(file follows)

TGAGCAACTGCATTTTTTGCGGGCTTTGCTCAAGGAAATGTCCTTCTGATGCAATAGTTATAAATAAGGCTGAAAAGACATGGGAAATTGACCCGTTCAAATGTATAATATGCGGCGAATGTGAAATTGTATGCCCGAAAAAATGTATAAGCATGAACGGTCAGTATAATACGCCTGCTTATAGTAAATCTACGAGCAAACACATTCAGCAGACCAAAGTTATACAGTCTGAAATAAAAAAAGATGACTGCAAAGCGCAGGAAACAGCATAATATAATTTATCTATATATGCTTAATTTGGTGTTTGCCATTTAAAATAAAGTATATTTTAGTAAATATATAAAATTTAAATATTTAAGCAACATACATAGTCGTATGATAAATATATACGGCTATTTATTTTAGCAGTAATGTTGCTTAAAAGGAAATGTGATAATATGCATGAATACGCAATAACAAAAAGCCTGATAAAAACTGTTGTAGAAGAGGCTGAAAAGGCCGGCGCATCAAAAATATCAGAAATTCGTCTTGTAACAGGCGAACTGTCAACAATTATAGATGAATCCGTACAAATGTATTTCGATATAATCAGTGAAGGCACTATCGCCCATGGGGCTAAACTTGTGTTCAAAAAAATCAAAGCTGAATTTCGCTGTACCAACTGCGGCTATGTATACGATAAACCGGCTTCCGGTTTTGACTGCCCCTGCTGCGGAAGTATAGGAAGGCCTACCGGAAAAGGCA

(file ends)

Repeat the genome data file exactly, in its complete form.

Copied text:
TGAGCAACTGCATTTTTTGCGGGCTTTGCTCAAGGAAATGTCCTTCTGATGCAATAGTTATAAATAAGGCTGAAAAGACATGGGAAATTGACCCGTTCAAATGTATAATATGCGGCGAATGTGAAATTGTATGCCCGAAAAAATGTATAAGCATGAACGGTCAGTATAATACGCCTGCTTATAGTAAATCTACGAGCAAACACATTCAGCAGACCAAAGTTATACAGTCTGAAATAAAAAAAGATGACTGCAAAGCGCAGGAAACAGCATAATATAATTTATCTATATATGCTTAATTTGGTGTTTGCCATTTAAAATAAAGTATATTTTAGTAAATATATAAAATTTAAATATTTAAGCAACATACATAGTCGTATGATAAATATATACGGCTATTTATTTTAGCAGTAATGTTGCTTAAAAGGAAATGTGATAATATGCATGAATACGCAATAACAAAAAGCCTGATAAAAACTGTTGTAGAAGAGGCTGAAAAGGCCGGCGCATCAAAAATATCAGAAATTCGTCTTGTAACAGGCGAACTGTCAACAATTATAGATGAATCCGTACAAATGTATTTCGATATAATCAGTGAAGGCACTATCGCCCATGGGGCTAAACTTGTGTTCAAAAAAATCAAAGCTGAATTTCGCTGTACCAACTGCGGCTATGTATACGATAAACCGGCTTCCGGTTTTGACTGCCCCTGCTGCGGAAGTATAGGAAGGCCTACCGGAAAAGGCA